When someone has recurrent convulsions over a prolonged period of time – months and years, for example – the condition is called epilepsy.
What is epilepsy?
Epilepsy is a general name for a range of conditions that have no obvious external cause, but are characterised by recurrent attacks (two or more) of abnormal electrical activity in the brain.
The nerve cells of the brain erratically release electrical discharges that are uncontrolled and cause odd sensations and abnormal movement or behaviour. These are called convulsions or seizures.
We don’t know what causes epilepsy. Around 60% of children who suffer from epilepsy are otherwise perfectly healthy.
Certain factors can make a child more likely to have seizures. These include certain structural changes in the brain seen in disorders such as cerebral palsy or hydrocephalus. In these cases, epilepsy is a sign of a neurological disorder.
Some seizures are caused by fever. These seizures are called febrile convulsions
, and they’re not considered a type of epilepsy. Only 3% of children with febrile conditions will later develop epilepsy.
Epilepsy is characterised by many different types of seizures, some more dramatic than others. The type of seizure depends on where the abnormal electrical discharge in the brain comes from.
Generalised seizures of the tonic-clonic type (formerly known as grand mal seizures) occur without warning. They affect the whole brain, causing your child to lose consciousness and fall down. Your child’s body stiffens and her arms and legs jerk rhythmically. She might drool and wet herself.
In contrast, other generalised seizures might only appear as a brief ‘absence’ from activities, in which your child stares into space and has an altered conscious state for about 30 seconds.
Partial or focal (localised) seizures start in only one part of the brain. Your child’s awareness might or might not be affected. There might be localised muscle twitching, sensory disturbances (including numbness and abnormal smells, sounds, tastes and vision), a temporary inability to talk, and abnormal behaviour (including automatic movements, such as picking at clothing or lip smacking).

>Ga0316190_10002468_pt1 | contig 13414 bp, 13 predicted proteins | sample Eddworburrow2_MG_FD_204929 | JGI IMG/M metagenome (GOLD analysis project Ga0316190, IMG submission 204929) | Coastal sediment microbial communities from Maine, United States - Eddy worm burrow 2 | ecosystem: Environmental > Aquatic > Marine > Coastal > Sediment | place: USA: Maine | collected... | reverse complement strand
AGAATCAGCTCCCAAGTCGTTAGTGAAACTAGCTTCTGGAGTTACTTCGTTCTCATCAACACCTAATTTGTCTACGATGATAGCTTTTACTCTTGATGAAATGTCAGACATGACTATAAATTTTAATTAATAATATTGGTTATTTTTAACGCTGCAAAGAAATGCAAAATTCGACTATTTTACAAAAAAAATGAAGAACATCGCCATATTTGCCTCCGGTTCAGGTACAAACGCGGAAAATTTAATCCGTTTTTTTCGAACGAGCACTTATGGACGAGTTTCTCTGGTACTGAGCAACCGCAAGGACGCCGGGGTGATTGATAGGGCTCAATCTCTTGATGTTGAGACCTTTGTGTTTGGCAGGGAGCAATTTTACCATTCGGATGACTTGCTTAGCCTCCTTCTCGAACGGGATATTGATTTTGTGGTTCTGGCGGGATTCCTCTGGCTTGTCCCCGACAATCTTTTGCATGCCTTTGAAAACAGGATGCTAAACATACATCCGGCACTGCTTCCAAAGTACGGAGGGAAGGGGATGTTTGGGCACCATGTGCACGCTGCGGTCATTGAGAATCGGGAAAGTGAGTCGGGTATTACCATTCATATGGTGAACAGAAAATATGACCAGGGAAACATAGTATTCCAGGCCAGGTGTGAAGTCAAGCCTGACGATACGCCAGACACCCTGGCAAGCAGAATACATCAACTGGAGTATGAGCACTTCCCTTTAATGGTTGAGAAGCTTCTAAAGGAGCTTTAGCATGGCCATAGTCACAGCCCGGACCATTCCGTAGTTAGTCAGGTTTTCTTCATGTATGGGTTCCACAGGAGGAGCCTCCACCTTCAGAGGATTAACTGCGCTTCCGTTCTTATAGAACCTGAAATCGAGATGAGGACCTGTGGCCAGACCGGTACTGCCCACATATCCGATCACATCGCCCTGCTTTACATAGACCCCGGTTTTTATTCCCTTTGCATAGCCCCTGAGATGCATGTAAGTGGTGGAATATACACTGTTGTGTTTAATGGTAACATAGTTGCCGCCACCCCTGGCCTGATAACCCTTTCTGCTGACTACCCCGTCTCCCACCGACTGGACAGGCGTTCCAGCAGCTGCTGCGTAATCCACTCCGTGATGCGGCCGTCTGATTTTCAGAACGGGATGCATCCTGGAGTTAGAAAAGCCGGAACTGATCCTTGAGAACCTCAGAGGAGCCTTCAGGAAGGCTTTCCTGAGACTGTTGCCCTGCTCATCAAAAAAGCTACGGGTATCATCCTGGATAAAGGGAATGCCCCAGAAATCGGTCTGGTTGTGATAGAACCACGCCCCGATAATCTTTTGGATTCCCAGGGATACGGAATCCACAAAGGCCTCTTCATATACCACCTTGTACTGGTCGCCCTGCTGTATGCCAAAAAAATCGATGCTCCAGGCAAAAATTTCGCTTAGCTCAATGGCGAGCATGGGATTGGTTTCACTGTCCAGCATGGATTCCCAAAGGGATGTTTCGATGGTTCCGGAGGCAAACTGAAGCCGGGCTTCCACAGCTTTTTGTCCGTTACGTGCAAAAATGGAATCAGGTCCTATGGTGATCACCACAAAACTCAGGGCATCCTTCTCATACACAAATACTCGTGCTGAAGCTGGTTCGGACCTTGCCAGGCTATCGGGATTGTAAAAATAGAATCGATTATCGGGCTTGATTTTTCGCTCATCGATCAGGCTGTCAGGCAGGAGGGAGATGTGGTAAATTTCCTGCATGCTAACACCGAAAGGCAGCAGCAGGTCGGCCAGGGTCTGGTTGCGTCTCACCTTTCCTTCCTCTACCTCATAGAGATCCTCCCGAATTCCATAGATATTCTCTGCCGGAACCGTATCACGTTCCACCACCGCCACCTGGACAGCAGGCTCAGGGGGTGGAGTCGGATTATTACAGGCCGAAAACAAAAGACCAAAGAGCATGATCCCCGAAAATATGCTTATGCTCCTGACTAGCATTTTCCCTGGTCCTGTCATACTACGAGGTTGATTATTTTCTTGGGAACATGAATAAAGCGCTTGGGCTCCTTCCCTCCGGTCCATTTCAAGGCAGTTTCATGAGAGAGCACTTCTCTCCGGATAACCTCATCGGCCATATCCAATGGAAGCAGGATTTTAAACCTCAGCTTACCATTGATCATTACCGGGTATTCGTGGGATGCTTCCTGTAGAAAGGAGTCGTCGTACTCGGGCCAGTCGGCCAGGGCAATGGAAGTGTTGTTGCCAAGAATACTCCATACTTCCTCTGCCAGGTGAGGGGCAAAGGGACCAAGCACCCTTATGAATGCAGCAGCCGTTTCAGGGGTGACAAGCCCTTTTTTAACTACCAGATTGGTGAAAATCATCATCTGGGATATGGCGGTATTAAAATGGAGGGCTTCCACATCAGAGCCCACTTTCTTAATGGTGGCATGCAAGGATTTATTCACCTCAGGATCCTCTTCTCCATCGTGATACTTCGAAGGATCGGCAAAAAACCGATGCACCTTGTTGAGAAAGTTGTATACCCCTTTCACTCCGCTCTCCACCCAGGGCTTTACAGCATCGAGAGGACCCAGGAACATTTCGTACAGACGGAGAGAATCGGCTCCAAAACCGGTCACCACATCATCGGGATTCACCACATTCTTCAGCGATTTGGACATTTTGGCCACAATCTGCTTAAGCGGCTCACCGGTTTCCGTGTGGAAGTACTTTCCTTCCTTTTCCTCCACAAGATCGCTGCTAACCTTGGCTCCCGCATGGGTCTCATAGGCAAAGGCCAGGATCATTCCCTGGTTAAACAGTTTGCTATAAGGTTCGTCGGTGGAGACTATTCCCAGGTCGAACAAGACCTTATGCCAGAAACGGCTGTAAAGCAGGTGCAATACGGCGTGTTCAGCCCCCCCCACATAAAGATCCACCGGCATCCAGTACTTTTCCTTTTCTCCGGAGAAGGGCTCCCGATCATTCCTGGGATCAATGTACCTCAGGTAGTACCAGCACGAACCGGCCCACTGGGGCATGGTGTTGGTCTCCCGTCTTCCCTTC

When to see your doctor
You should visit your doctor if:
- your child has recurrent seizures
- your child has a seizure that lasts more than five minutes
- you’re not sure whether your child has had a seizure
- your child starts having seizures more often than is usual for him.
If your child is suspected of having epilepsy, your GP will usually refer your child to a paediatrician or neurologist for further investigation. Blood tests and an EEG are routinely performed, and a CT or MRI scan of the brain might help rule out any underlying structural abnormality.
Your doctor will consider the age of onset, seizure type and EEG results when classifying your child’s epilepsy into an epilepsy syndrome. This classification provides valuable information for treatment options and prognosis.
The aim of treatment is to allow your child to carry on an otherwise perfectly normal life.
Anticonvulsant medication can help most children, but it does have side effects. Discuss this carefully with your doctor, who will provide you with information about the drugs, as well as regularly monitoring their level in your child’s blood. If medication doesn't work, there are other therapies, including a ketogenic diet or surgical options, which your doctor will explain to you.
The outlook varies from person to person and is difficult to predict. Contacting an epilepsy support group might help you feel less fearful about your child’s condition.
Discuss any doubts that you might have with your doctor. Perhaps the most important thing of all is that your child understands the nature of his problem. Try to encourage him to be self-confident so he can live a full and productive life.
Anyone involved in your child’s daily care, including teachers, should be informed that your child has epilepsy. They need to understand what this means, as well as how to handle a seizure if it happens. Encourage your child to wear a talisman (wrist bracelet or pendant) that lets people know she has epilepsy.
Regular meals, adequate sleep and exercise are an important part of an overall approach to preventing seizures. Avoid any known trigger factors for your child as much as possible, such as flashing lights, tiredness, hunger or watching television. Supervise your child when she’s swimming or bathing, and try to avoid activities such as climbing trees.